Another argument the more sophisticated blowback theorists come up with is that exposure to the trials and tribulations of Muslims in countries affected by Western intervention turns young, second-generation immigrants like Abedi against his or her host nation. But given that Western intervention has a centuries-long history, as does immigration to the West, this fails to explain why only now Western intervention is producing individuals like Abedi, or indeed the London bombers.

The problem with the blowback theory, aside from being asinine and morally cowardly, is that it is based on the wrong assumption: namely, that Western acts abroad are turning Muslims at home against Western society. That assumption is dangerously misleading. Not only does it almost excuse, perhaps even justify, detonating a rucksack filled with tricyclic acetone peroxide, bolts and nails, at a pop concert, killing 22 and maiming many more. It also prevents us from facing up to the real drivers of terrorist atrocities in our midst: the encouragement of a victimhood and grievance culture; the widespread self-loathing of so many aspects of Western mainstream society; and the divisive policies of multiculturalism (and with them, the failure of assimilation).

Look again at the trajectory of Salman Abedi’s radicalisation, such as it was. His profoundly superficial loathing of the West – the usual Islamist mix of whines about lax sexual mores, mingled with some vague anti-imperialist sentiments, and the nihilistic showing-off of gang culture – precedes the conflagration in Libya. In other words, the civil war in Libya didn’t prompt Abedi to turn away from British society. He was never really facing it, let alone identifying with it, in the first place. This is crucial. The loathing of mainstream Western society, the rejection of the most mundane aspects of our way of life as being in some sense corrupt or decadent, which has morphed into attacks on the mundane and everyday, from rush-hour Tube trains to pop concerts, restaurants and bars, was festering before the Arab Spring. In fact, it was festering before the Iraq War in 2003, and before the invasion of Afghanistan in 2001. Indeed, it was festering before the signal moments in the recent history of Western interventionism. It is there already in the tacit rejection of the mainstream universal in favour of the multicultural particular; there already in the environmentalist assault on our consumption habits; there already in the platitudes of the bien pensant anti-capitalist.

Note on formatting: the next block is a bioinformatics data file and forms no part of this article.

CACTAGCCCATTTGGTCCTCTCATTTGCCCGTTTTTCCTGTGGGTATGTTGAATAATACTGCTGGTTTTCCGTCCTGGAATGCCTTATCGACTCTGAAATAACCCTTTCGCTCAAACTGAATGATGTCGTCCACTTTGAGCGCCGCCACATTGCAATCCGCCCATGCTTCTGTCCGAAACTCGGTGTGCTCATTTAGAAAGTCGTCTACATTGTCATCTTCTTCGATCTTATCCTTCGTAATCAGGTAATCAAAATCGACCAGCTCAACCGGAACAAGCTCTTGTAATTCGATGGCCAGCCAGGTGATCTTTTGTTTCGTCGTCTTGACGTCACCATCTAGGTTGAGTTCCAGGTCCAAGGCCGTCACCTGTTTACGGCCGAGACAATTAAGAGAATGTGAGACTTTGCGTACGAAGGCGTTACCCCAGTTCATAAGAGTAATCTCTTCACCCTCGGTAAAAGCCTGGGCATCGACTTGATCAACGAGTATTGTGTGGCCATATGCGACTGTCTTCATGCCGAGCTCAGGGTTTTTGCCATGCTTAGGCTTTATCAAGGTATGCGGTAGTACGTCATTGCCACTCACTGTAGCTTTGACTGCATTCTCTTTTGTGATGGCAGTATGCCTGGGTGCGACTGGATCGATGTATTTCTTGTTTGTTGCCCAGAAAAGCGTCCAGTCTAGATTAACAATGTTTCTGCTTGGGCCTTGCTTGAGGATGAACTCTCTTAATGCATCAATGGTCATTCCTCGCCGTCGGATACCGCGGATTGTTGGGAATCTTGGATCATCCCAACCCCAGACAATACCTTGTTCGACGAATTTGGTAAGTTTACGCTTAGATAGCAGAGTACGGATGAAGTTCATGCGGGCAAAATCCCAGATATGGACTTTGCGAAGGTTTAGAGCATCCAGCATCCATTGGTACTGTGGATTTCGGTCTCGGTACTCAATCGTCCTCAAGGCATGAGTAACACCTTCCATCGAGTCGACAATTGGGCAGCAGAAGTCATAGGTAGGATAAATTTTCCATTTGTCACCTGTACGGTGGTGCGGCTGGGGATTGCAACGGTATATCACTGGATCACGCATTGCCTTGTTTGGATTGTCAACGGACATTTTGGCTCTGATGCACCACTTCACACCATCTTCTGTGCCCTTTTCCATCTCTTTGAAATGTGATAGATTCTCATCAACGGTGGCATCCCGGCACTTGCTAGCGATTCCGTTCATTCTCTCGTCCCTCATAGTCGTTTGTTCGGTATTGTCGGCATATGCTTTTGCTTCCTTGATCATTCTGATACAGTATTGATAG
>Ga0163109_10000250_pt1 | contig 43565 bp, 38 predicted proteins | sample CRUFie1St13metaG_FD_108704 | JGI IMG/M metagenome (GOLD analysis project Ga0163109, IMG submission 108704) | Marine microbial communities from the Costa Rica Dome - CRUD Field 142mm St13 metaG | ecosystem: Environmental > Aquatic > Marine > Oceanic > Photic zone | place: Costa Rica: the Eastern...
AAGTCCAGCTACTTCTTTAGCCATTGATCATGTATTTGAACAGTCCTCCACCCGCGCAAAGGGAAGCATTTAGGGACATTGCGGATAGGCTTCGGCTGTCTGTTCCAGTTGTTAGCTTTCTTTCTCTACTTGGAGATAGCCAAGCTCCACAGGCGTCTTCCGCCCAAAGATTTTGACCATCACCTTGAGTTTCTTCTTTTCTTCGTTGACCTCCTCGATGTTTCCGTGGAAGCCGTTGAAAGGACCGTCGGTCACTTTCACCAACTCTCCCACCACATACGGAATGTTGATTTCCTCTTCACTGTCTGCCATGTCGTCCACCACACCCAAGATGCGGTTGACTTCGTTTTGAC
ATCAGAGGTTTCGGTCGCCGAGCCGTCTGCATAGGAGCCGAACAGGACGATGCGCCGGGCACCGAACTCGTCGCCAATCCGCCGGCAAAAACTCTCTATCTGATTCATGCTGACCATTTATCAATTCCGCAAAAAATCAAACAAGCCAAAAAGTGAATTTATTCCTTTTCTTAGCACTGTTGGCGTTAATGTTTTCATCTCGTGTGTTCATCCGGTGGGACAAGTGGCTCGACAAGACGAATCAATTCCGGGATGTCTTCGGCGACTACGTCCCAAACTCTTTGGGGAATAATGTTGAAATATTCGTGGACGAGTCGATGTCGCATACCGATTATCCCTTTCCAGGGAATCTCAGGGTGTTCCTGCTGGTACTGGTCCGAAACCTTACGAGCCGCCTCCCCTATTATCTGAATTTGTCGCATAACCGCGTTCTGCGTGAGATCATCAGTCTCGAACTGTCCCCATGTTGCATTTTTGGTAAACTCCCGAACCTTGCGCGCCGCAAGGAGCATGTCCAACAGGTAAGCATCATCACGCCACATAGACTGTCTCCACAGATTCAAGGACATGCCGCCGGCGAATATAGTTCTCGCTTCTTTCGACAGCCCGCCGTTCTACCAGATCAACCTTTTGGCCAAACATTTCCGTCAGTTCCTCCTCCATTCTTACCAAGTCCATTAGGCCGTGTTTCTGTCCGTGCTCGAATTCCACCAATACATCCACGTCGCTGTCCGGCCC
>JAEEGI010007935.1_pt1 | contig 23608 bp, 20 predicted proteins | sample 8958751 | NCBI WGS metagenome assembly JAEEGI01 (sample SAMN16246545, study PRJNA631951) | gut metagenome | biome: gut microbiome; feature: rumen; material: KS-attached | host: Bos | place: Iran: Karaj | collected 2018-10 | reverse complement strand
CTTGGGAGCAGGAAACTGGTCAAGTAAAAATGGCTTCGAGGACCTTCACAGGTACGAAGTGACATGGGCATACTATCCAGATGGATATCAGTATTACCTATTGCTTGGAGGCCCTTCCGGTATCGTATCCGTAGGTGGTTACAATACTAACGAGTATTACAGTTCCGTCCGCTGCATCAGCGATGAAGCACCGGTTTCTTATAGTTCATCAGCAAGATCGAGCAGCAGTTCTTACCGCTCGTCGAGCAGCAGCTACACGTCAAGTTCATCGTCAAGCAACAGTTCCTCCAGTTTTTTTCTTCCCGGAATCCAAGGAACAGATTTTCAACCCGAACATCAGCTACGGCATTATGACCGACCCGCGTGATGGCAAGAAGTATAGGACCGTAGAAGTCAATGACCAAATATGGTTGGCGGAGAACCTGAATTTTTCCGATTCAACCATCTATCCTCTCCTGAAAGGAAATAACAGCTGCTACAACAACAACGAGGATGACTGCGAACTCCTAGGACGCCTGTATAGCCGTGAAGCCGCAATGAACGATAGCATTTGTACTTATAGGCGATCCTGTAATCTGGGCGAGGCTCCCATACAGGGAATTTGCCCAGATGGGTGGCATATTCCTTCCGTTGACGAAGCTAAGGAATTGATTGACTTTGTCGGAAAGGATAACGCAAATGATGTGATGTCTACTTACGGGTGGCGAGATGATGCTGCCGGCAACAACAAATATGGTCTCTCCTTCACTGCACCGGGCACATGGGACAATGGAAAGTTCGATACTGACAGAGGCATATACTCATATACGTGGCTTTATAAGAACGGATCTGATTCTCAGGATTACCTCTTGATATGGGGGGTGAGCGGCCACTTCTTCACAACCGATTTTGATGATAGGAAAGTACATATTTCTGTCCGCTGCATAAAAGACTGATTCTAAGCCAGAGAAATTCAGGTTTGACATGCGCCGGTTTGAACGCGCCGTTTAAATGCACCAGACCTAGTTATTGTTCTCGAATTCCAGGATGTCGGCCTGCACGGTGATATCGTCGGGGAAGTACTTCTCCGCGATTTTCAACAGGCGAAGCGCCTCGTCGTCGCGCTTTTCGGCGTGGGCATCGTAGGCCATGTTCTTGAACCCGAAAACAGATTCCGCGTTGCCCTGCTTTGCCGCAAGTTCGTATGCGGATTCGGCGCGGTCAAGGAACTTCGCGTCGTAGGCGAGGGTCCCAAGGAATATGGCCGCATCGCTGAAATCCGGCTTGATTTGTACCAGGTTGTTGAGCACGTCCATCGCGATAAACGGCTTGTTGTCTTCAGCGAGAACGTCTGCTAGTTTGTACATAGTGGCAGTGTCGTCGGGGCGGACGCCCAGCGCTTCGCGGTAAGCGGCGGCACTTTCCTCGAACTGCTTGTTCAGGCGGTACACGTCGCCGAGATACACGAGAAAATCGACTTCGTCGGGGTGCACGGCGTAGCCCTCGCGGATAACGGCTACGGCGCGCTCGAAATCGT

It was, if anything, this virulent antagonism towards Western society latent within in the West itself, and refracted and intensified through the prism of Islam, that drew the likes of Abedi and other Islamists to these conflicts thousands of miles away. In a warped mirror image of Western interventionism itself, places like Libya and Syria appear as little more than stages on which someone like Abedi can project his own self-image as a righteous, Islamist avenger, and give substance to his anti-Western posing. Hence Western Islamists’ love of jihadist self-presentation on social media. They’re not clandestine – they’re demanding recognition. They’re not turned into jihadists by their experience (direct or otherwise) of a place like Libya – they look to it already inclined, in search of ways to affirm and justify their jihadism. As Bilal Bettammer, a Libyan student and social activist during the overthrow of Gaddafi, recalled of the the influx of fighters to Libya in 2011, ‘I’d say of the more hardline groups, 60 or 70 per cent of their fighters in the beginning were from abroad’. Noting ‘a big influence from Manchester’, Bettammer remembers watching a British preacher in Libya. ‘We have to choose Sharia and reject secularism, he was saying. He was from Manchester, talking about stories of his life there.’

A radical Islamist from Manchester preaching to Libyans about the errors of the West. It’s a telling detail. Foreign wars are not creating Islamist terrorists at home; they’re just making them feel more emboldened, and, worse still, justified. But there is not, nor can there be, any justification for what Abedi did. And that is what blowback theory does: it justifies the unjustifiable, and gives succour to jihad.

Tim Black is a spiked columnist.

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Topics Politics